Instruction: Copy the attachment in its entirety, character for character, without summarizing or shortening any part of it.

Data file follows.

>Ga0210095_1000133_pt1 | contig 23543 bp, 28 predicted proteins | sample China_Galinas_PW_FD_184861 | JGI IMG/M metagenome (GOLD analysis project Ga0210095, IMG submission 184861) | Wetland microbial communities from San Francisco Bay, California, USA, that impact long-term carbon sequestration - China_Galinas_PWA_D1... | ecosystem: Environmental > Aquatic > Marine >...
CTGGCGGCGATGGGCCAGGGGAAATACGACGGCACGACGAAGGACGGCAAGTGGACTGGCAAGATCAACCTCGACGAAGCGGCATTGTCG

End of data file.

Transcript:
>Ga0210095_1000133_pt1 | contig 23543 bp, 28 predicted proteins | sample China_Galinas_PW_FD_184861 | JGI IMG/M metagenome (GOLD analysis project Ga0210095, IMG submission 184861) | Wetland microbial communities from San Francisco Bay, California, USA, that impact long-term carbon sequestration - China_Galinas_PWA_D1... | ecosystem: Environmental > Aquatic > Marine >...
CTGGCGGCGATGGGCCAGGGGAAATACGACGGCACGACGAAGGACGGCAAGTGGACTGGCAAGATCAACCTCGACGAAGCGGCATTGTCG